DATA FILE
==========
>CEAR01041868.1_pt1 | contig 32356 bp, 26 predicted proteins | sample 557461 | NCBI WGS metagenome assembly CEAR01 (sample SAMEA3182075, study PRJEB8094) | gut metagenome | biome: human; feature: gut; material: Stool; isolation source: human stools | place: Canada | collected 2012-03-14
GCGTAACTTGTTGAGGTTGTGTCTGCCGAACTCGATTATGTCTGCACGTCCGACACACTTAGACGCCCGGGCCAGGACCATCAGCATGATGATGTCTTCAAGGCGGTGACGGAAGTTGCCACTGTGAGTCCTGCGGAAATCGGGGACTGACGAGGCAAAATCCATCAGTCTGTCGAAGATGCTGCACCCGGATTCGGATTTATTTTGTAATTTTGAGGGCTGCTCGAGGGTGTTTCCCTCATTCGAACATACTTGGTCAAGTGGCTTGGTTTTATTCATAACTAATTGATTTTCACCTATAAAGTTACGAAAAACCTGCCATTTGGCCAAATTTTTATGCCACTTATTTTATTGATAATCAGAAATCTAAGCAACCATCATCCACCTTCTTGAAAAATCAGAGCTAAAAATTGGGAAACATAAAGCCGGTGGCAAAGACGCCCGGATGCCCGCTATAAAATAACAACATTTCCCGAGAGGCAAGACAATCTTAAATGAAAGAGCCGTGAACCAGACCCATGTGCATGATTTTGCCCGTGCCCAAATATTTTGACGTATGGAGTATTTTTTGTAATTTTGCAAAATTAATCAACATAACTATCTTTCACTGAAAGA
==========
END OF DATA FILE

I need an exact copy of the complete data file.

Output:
>CEAR01041868.1_pt1 | contig 32356 bp, 26 predicted proteins | sample 557461 | NCBI WGS metagenome assembly CEAR01 (sample SAMEA3182075, study PRJEB8094) | gut metagenome | biome: human; feature: gut; material: Stool; isolation source: human stools | place: Canada | collected 2012-03-14
GCGTAACTTGTTGAGGTTGTGTCTGCCGAACTCGATTATGTCTGCACGTCCGACACACTTAGACGCCCGGGCCAGGACCATCAGCATGATGATGTCTTCAAGGCGGTGACGGAAGTTGCCACTGTGAGTCCTGCGGAAATCGGGGACTGACGAGGCAAAATCCATCAGTCTGTCGAAGATGCTGCACCCGGATTCGGATTTATTTTGTAATTTTGAGGGCTGCTCGAGGGTGTTTCCCTCATTCGAACATACTTGGTCAAGTGGCTTGGTTTTATTCATAACTAATTGATTTTCACCTATAAAGTTACGAAAAACCTGCCATTTGGCCAAATTTTTATGCCACTTATTTTATTGATAATCAGAAATCTAAGCAACCATCATCCACCTTCTTGAAAAATCAGAGCTAAAAATTGGGAAACATAAAGCCGGTGGCAAAGACGCCCGGATGCCCGCTATAAAATAACAACATTTCCCGAGAGGCAAGACAATCTTAAATGAAAGAGCCGTGAACCAGACCCATGTGCATGATTTTGCCCGTGCCCAAATATTTTGACGTATGGAGTATTTTTTGTAATTTTGCAAAATTAATCAACATAACTATCTTTCACTGAAAGA